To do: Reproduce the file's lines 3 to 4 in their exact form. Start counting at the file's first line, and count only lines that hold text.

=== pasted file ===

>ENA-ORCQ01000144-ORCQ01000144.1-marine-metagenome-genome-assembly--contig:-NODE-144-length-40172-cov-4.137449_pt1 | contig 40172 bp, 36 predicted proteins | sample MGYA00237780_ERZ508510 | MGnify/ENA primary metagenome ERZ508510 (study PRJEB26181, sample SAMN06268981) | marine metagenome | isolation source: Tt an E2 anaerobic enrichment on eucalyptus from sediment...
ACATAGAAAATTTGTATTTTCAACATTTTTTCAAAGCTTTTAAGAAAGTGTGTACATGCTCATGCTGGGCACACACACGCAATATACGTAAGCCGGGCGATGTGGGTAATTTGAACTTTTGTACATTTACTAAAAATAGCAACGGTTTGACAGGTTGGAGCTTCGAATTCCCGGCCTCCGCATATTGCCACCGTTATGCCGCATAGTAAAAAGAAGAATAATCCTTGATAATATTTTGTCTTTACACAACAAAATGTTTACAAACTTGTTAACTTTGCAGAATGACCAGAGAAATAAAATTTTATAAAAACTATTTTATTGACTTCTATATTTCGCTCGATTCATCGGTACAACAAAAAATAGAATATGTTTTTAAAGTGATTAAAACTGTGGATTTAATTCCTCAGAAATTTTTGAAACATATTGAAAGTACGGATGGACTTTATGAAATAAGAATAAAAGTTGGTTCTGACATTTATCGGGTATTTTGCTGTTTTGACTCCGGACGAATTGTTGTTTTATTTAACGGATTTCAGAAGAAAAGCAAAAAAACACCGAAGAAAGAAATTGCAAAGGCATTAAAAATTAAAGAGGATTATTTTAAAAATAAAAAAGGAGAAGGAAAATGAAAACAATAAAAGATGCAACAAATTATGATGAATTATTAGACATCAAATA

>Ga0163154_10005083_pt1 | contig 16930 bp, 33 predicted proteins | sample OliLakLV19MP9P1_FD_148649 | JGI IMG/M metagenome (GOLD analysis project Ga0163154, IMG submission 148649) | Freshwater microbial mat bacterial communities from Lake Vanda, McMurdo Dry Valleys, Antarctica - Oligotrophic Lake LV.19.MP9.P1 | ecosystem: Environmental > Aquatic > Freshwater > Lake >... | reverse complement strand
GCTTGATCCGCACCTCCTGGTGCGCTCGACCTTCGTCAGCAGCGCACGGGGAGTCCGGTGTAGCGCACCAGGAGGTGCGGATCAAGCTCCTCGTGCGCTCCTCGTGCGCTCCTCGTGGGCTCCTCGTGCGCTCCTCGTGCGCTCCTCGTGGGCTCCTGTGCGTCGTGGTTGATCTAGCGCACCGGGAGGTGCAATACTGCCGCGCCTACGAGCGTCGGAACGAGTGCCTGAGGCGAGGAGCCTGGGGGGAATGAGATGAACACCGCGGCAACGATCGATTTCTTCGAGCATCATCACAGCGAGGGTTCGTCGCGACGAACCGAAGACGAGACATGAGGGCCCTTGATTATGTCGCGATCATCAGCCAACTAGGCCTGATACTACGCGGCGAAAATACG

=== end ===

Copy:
>Ga0163154_10005083_pt1 | contig 16930 bp, 33 predicted proteins | sample OliLakLV19MP9P1_FD_148649 | JGI IMG/M metagenome (GOLD analysis project Ga0163154, IMG submission 148649) | Freshwater microbial mat bacterial communities from Lake Vanda, McMurdo Dry Valleys, Antarctica - Oligotrophic Lake LV.19.MP9.P1 | ecosystem: Environmental > Aquatic > Freshwater > Lake >... | reverse complement strand
GCTTGATCCGCACCTCCTGGTGCGCTCGACCTTCGTCAGCAGCGCACGGGGAGTCCGGTGTAGCGCACCAGGAGGTGCGGATCAAGCTCCTCGTGCGCTCCTCGTGCGCTCCTCGTGGGCTCCTCGTGCGCTCCTCGTGCGCTCCTCGTGGGCTCCTGTGCGTCGTGGTTGATCTAGCGCACCGGGAGGTGCAATACTGCCGCGCCTACGAGCGTCGGAACGAGTGCCTGAGGCGAGGAGCCTGGGGGGAATGAGATGAACACCGCGGCAACGATCGATTTCTTCGAGCATCATCACAGCGAGGGTTCGTCGCGACGAACCGAAGACGAGACATGAGGGCCCTTGATTATGTCGCGATCATCAGCCAACTAGGCCTGATACTACGCGGCGAAAATACG